I often ask people, “Do you like your job?” For all of the hours we spend in our life working, I hope for an enthusiastic “Yes.” Yet a majority people roll their eyes, look down and shuffle their feet, or let out a heavy sigh before they respond, “no”. They may deflect or change the subject and don’t respond at all.
Early in my career and more recently as a consultant, I’ve been tasked with the challenge of figuring out how to let someone go. I have found, the problem tends to be a single employee making everyone else in the workplace miserable. By the time I am hired for this, typically a breaking point has occurred.
When one person brings everyone down, similar to a family unit or a physical body, the longer they remain, the more systemic damage they leave behind. When employees are berated and unhappy, the system gets poisoned and leads to negative ROI, inefficiency, low morale and apathy.
What do we do with the toxic person who feels compelled to belittle, judge and criticize everyone’s performance and/or personality? We must remind ourselves that their behavior is their problem, and not ours. The longer we remain in the environment and enable the behavior, the harder it is to believe we are not responsible. Try to stay centered and confident. Resist the urge to get defensive or reactive.
People who are easily threatened by others invite viral ambiguity. I’ve encountered far too many supervisors who are so busy worrying that colleagues are out for their job that they accomplish little (then are upset when the suspects get the job done for them). If they are not already anxiety prone, then being in a supervisory position delivers said anxiety. Note to self: write a blog entry addressing why some personality types should (and others should not) be supervisors.
Of course, there are also (different degrees of) control freaks. These folks can generally be the easiest to manage. We have all been micro-managed at some point in our professional lives. When people start telling us what to wear, how to talk, what to eat, etc., we must separate and sit somewhere else. If the boss is the offender, collaborate with other targets to devise a solution. Try to anticipate demands and stay several steps ahead. Regular progress reports will keep them at bay. Sometimes control freaks have sound ideas about organization, systems and processes and are valuable contributors. They are the easiest to reason with. If they try to control something, offer them a compromise. They are usually smart enough to consider it, as long as the process and end result gives them some control. We can retain control by firmly setting boundaries. Never try to directly control a controller. It’s rarely a win.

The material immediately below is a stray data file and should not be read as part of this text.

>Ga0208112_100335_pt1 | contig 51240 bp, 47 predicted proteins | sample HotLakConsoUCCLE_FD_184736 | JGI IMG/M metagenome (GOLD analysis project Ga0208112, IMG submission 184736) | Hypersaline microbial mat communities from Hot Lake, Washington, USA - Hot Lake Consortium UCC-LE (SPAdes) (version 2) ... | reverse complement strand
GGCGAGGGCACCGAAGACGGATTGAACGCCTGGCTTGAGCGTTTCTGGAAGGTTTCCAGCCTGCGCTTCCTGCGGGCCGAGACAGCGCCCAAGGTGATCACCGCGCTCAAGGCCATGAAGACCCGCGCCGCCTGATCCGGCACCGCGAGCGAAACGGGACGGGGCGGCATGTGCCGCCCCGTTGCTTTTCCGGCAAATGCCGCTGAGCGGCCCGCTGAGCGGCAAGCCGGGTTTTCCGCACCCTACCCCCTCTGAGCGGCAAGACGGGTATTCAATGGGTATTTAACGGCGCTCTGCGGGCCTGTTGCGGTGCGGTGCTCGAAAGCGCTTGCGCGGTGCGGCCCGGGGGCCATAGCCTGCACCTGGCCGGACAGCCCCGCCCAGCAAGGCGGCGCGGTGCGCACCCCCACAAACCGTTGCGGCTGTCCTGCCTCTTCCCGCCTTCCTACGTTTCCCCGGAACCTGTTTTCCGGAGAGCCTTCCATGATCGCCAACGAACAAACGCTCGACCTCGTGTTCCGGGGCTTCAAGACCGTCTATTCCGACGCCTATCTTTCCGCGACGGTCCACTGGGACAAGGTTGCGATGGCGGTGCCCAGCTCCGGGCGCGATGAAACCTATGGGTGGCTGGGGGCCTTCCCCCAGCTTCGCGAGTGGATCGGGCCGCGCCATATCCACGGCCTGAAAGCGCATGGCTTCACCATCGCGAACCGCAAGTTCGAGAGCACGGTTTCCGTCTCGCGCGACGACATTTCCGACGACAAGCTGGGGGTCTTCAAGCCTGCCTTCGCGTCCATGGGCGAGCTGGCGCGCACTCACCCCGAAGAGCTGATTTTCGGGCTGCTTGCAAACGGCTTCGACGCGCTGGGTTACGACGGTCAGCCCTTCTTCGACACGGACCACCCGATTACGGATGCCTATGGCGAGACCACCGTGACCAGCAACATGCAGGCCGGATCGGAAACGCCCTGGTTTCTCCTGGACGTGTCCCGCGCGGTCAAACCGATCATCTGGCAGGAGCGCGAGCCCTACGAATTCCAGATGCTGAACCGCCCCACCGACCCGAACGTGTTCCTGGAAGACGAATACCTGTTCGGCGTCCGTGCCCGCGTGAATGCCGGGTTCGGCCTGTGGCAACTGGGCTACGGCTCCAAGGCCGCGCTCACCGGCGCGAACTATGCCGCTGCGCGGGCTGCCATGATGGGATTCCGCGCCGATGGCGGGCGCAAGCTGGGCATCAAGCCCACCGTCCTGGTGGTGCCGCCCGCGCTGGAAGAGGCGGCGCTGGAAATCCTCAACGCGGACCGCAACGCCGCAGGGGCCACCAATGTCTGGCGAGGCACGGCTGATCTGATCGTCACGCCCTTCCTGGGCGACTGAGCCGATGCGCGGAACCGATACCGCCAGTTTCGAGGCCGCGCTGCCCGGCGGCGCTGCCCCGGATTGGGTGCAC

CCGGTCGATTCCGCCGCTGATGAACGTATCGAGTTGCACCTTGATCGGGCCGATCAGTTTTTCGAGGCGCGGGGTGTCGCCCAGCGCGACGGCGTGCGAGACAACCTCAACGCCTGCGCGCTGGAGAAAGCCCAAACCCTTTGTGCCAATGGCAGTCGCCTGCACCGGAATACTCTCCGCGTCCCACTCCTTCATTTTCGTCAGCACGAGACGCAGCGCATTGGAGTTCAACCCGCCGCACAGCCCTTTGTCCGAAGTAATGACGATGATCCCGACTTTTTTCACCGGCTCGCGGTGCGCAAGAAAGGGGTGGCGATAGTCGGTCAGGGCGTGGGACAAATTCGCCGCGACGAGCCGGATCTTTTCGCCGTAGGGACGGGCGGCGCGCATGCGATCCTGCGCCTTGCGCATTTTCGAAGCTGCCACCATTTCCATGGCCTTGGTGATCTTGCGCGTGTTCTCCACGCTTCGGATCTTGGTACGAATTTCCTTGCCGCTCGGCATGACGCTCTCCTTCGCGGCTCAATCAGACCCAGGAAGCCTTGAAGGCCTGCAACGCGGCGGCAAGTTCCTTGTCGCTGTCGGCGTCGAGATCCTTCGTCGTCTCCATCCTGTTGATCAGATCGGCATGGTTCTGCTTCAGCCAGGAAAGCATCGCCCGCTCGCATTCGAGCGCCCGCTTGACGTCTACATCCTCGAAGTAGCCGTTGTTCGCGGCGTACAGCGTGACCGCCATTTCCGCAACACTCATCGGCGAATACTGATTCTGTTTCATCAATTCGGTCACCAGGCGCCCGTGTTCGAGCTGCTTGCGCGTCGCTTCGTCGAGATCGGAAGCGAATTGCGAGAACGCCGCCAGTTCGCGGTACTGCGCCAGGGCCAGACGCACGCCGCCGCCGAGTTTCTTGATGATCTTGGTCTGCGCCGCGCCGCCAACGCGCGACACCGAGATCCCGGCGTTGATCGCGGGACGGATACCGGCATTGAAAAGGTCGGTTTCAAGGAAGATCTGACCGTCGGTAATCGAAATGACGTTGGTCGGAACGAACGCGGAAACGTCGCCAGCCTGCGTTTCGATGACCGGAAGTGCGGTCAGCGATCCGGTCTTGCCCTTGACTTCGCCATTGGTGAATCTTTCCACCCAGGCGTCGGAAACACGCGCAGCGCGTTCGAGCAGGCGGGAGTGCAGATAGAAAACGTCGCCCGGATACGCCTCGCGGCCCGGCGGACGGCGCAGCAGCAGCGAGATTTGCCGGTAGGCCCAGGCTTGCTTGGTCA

There are circumstances where I would suggest that colleague’s band together to approach human resources. Be careful to do this as a group after the problem has been documented over a period of time and after an attempt to resolve the issue directly or indirectly. However, the results can be unpredictable. Perhaps HR will take the person aside and talk to them about their behavior, maybe they will keep a close watch on that person’s actions and interactions, or they may do nothing at all. If nothing is done, or if things don’t change after a period of time, take care of yourself. If you are unhappy, unproductive, or overwhelmed, what will happen if you stay and do nothing? Positive change is usually not as hard to achieve as we anticipate.
Remember that respect is as important as money. Effectively addressing personnel problems is one of the highest forms of respect for your team members and organization. When one person negatively impacts others, whether it’s a supervisor or co-worker, those who can change those dynamics need to pay attention. It’s easier to look the other way than it is to address the problem, but no one should be allowed to suck the energy and enthusiasm out of a department or company.
Focus on the end result. We need to pick our battles and acknowledge that sometimes we are better off walking away from a discussion or a project. Always winning will not get us anywhere. Be kind (make it a mantra) and, with a firm tone of voice, make a change if you’re able to, or walk away and focus on the job. Immediate band-aids include limiting your interaction and avoiding getting lured into or caught up in the bad behavior. Adopt disparaging body language-don’t look them in the eye or turn and walk away. “Time to get back to work” will be enough.